WASHINGTON — According to the Office of Inspector General,
three out of five claims for standard and complex rehab power
wheelchairs did not meet Medicare documentation requirements during
the first half of 2007. Those claims accounted for $112 million in
improper Medicare payments out of the $189 million total allowed
during the six-month period, the OIG said in a report posted Dec.
Based on a random sample of 375 claims selected for review, the
report said 60 percent did not meet one or more documentation
requirements and two out of five had multiple errors. In addition,
the OIG said, suppliers submitted incomplete documents almost three
times as often as they failed to submit required documents.
Medicare currently requires the following documentation to
support power wheelchair claims:
- power wheelchair prescription;
- supporting documentation from the beneficiary's medical
- specialty evaluation report (for complex rehab chairs
- detailed product description;
- home assessment report; and
- proof of delivery.
According to the new report, error rates ranged from 1 percent
of claims with no proof of delivery to 40 percent of claims for
which the supporting documentation and detailed product
descriptions were not submitted or were incomplete.
The specialty evaluation report and a detailed product
description were the documents most often lacking on complex rehab
claims, the report found.
The OIG also noted that documentation error rates varied by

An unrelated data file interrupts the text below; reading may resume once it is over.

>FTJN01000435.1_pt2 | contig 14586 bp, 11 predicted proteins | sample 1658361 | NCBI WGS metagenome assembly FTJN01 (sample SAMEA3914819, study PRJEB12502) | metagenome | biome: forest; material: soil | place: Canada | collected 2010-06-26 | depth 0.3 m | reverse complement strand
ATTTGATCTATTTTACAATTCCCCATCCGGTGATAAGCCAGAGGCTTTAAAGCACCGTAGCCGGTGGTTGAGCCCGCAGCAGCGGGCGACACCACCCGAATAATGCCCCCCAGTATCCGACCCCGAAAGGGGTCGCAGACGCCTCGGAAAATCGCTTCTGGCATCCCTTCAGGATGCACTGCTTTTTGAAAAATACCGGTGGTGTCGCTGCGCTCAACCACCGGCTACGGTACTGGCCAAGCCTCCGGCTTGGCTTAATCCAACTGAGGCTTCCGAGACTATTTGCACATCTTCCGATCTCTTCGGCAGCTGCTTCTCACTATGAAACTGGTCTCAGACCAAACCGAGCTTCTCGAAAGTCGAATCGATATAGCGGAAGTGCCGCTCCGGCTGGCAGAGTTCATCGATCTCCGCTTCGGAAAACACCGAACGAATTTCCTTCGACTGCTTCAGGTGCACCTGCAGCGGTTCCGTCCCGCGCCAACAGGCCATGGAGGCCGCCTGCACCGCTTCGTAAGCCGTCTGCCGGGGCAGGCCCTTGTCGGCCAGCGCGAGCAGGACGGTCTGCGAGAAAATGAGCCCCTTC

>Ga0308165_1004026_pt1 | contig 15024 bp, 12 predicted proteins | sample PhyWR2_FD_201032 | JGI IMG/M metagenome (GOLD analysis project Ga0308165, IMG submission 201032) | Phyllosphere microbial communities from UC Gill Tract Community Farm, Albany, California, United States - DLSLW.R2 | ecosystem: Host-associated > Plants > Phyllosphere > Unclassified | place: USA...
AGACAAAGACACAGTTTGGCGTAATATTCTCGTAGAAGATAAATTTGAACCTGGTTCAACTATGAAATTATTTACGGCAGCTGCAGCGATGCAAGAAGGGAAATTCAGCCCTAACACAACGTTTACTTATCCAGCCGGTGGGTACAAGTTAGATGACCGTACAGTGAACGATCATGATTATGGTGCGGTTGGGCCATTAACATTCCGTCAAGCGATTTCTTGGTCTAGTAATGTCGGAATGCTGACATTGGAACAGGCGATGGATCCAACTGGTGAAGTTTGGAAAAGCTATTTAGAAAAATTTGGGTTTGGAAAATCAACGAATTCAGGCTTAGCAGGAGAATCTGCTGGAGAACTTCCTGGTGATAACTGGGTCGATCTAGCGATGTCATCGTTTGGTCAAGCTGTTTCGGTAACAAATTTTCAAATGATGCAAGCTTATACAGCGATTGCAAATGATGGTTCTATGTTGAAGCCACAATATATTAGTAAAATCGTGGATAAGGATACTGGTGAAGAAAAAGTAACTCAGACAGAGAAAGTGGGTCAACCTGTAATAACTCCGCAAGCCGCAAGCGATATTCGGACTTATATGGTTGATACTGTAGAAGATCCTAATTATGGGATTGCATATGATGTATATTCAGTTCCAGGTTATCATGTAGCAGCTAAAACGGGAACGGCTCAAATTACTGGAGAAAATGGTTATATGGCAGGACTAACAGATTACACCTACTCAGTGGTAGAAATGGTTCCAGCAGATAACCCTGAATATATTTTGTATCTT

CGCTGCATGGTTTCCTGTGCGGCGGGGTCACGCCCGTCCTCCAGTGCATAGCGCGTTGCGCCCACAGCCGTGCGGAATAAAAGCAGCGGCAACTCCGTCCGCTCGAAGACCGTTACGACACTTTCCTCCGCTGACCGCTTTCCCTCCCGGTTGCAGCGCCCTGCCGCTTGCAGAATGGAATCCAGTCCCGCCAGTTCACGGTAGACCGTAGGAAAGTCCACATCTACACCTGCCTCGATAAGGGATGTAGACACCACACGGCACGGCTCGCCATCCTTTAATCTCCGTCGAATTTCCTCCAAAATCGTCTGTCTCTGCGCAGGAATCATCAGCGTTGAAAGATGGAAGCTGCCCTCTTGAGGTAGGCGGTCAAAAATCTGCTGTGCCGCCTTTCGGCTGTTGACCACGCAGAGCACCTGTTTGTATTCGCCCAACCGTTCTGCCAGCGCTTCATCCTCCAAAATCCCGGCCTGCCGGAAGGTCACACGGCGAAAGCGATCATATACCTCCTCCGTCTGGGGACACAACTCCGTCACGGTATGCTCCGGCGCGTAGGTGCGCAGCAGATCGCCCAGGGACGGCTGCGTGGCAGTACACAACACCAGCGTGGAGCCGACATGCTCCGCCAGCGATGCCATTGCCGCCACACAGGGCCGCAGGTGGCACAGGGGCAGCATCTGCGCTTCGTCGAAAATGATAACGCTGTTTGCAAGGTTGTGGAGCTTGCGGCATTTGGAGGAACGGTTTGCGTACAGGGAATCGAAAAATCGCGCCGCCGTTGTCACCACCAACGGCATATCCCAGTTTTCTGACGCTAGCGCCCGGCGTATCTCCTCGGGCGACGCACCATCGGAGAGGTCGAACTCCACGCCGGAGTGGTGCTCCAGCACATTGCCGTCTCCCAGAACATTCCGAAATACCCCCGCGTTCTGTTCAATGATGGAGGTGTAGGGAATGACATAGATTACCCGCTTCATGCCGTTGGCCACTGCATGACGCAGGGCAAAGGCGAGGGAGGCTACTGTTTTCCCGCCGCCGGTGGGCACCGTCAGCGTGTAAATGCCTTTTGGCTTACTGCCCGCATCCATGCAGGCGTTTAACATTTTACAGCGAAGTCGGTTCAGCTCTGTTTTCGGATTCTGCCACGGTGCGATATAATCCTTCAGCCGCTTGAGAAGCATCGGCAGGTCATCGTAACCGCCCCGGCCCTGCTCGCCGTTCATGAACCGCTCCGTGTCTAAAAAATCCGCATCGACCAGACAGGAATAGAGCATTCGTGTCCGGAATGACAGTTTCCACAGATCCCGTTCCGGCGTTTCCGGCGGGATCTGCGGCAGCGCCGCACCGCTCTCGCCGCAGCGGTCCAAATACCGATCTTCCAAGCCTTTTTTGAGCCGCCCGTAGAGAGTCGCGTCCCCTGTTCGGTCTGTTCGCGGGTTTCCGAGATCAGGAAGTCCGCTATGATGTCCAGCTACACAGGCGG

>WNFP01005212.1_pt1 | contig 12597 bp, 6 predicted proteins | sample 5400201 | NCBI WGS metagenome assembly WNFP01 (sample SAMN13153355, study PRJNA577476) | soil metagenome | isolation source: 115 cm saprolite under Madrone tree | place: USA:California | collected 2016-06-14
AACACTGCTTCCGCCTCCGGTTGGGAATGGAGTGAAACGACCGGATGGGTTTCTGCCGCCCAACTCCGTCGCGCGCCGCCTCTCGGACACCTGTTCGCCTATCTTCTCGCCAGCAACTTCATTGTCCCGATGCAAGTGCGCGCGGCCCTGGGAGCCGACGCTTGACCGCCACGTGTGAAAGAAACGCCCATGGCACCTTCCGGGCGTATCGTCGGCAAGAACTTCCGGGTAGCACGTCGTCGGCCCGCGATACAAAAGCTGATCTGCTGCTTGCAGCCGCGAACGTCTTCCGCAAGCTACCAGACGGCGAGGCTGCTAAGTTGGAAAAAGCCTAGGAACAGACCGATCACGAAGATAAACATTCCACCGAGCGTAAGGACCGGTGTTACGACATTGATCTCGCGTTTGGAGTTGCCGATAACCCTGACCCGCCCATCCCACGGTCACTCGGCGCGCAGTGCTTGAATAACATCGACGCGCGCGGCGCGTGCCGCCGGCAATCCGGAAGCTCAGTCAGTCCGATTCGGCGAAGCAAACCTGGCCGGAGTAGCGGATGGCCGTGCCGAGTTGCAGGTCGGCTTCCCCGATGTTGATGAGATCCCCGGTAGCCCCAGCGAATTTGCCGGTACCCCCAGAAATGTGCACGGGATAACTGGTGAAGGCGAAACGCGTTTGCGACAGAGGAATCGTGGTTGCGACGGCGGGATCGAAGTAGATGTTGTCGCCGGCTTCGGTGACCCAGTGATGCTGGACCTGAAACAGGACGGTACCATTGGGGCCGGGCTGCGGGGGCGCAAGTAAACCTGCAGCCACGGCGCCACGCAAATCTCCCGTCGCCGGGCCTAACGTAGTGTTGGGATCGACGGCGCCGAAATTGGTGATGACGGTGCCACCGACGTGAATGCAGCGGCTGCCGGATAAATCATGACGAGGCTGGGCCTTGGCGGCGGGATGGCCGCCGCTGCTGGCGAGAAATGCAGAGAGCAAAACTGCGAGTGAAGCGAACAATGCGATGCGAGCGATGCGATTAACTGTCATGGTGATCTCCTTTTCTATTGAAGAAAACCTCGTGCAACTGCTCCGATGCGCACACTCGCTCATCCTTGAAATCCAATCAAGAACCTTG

power wheelchair type and supplier volume: Complex rehab claims had
a higher documentation error rate (93 percent) than standard power
chair claims (58 percent); and standard PWC claims from low-volume
suppliers — those that submitted fewer than 10 standard PWC
claims in the study period — had a higher documentation error
rate (72 percent) than those submitted by high-volume suppliers (55
Based on its review, OIG recommended that CMS improve compliance
with PWC documentation requirements by conducting additional
reviews of claims; recovering overpayments and considering further
actions against suppliers that do not meet documentation
requirements; and increasing education for suppliers and
prescribing physicians about documentation requirements.
The OIG also recommended that CMS take appropriate action on the
sampled claims found to be in error. CMS concurred with the
recommendations. For the complete report, go to http://oig.hhs.gov/oei/reports/oei-04-07-00401.pdf.
In October, the OIG issued a controversial report on providers' costs to
purchase power wheelchairs, saying that Medicare could have saved
millions on PWCs if its fees had been the same as prices available
on the Internet. But the HME industry's mobility segment
immediately labeled the report as flawed and misleading,
pointing to the significant difference in cost between an online
retail model and a Medicare provider model.
Now, the OIG said, it also plans to issue a report on the
"appropriateness (e.g., the medical necessity)" of power wheelchair
claims. In addition to determining whether beneficiary medical
records supported the medical necessity of the power wheelchair,
OIG will determine whether documentation from the suppliers and
prescribing physicians was consistent.